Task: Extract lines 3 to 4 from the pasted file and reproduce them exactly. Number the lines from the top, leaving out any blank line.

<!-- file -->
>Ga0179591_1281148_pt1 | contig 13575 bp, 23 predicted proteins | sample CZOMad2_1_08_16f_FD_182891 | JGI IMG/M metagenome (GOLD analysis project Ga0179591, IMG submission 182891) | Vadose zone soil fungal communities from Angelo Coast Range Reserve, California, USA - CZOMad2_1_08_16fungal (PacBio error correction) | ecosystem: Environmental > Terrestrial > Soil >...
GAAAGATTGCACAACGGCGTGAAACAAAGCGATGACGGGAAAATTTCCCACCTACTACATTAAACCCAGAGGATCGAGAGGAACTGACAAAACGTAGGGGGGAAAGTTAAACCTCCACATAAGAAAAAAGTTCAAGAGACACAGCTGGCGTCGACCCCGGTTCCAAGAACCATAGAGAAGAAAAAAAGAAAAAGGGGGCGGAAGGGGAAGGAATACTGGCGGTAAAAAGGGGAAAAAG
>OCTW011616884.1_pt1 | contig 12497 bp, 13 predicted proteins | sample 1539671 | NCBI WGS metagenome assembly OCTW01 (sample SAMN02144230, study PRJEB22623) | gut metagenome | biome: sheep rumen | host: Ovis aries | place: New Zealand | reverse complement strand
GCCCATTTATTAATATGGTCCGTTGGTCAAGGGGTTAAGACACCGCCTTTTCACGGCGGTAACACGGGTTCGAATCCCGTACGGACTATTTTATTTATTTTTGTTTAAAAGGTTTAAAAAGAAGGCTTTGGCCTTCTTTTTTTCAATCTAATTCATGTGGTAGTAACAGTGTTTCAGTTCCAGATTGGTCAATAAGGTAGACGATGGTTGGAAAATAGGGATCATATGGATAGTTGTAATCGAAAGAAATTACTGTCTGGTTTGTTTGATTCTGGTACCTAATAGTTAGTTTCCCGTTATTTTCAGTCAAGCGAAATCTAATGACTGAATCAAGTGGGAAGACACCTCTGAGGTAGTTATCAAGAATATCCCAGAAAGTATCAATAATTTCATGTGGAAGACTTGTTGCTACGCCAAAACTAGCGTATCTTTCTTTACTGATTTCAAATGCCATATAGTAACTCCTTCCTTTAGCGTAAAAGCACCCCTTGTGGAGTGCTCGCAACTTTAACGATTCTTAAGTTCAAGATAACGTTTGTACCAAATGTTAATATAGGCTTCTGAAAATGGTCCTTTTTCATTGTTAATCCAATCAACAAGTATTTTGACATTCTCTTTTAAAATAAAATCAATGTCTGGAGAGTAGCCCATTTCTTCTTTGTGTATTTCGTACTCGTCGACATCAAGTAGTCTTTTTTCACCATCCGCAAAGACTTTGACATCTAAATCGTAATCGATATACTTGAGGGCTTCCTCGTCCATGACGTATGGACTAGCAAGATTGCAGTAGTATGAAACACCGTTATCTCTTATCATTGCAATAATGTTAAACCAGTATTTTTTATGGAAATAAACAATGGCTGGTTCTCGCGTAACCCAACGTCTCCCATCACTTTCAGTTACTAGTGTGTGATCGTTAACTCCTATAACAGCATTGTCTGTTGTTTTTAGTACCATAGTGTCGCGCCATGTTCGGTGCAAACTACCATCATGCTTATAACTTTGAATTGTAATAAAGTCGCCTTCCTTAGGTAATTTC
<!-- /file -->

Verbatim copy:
>OCTW011616884.1_pt1 | contig 12497 bp, 13 predicted proteins | sample 1539671 | NCBI WGS metagenome assembly OCTW01 (sample SAMN02144230, study PRJEB22623) | gut metagenome | biome: sheep rumen | host: Ovis aries | place: New Zealand | reverse complement strand
GCCCATTTATTAATATGGTCCGTTGGTCAAGGGGTTAAGACACCGCCTTTTCACGGCGGTAACACGGGTTCGAATCCCGTACGGACTATTTTATTTATTTTTGTTTAAAAGGTTTAAAAAGAAGGCTTTGGCCTTCTTTTTTTCAATCTAATTCATGTGGTAGTAACAGTGTTTCAGTTCCAGATTGGTCAATAAGGTAGACGATGGTTGGAAAATAGGGATCATATGGATAGTTGTAATCGAAAGAAATTACTGTCTGGTTTGTTTGATTCTGGTACCTAATAGTTAGTTTCCCGTTATTTTCAGTCAAGCGAAATCTAATGACTGAATCAAGTGGGAAGACACCTCTGAGGTAGTTATCAAGAATATCCCAGAAAGTATCAATAATTTCATGTGGAAGACTTGTTGCTACGCCAAAACTAGCGTATCTTTCTTTACTGATTTCAAATGCCATATAGTAACTCCTTCCTTTAGCGTAAAAGCACCCCTTGTGGAGTGCTCGCAACTTTAACGATTCTTAAGTTCAAGATAACGTTTGTACCAAATGTTAATATAGGCTTCTGAAAATGGTCCTTTTTCATTGTTAATCCAATCAACAAGTATTTTGACATTCTCTTTTAAAATAAAATCAATGTCTGGAGAGTAGCCCATTTCTTCTTTGTGTATTTCGTACTCGTCGACATCAAGTAGTCTTTTTTCACCATCCGCAAAGACTTTGACATCTAAATCGTAATCGATATACTTGAGGGCTTCCTCGTCCATGACGTATGGACTAGCAAGATTGCAGTAGTATGAAACACCGTTATCTCTTATCATTGCAATAATGTTAAACCAGTATTTTTTATGGAAATAAACAATGGCTGGTTCTCGCGTAACCCAACGTCTCCCATCACTTTCAGTTACTAGTGTGTGATCGTTAACTCCTATAACAGCATTGTCTGTTGTTTTTAGTACCATAGTGTCGCGCCATGTTCGGTGCAAACTACCATCATGCTTATAACTTTGAATTGTAATAAAGTCGCCTTCCTTAGGTAATTTC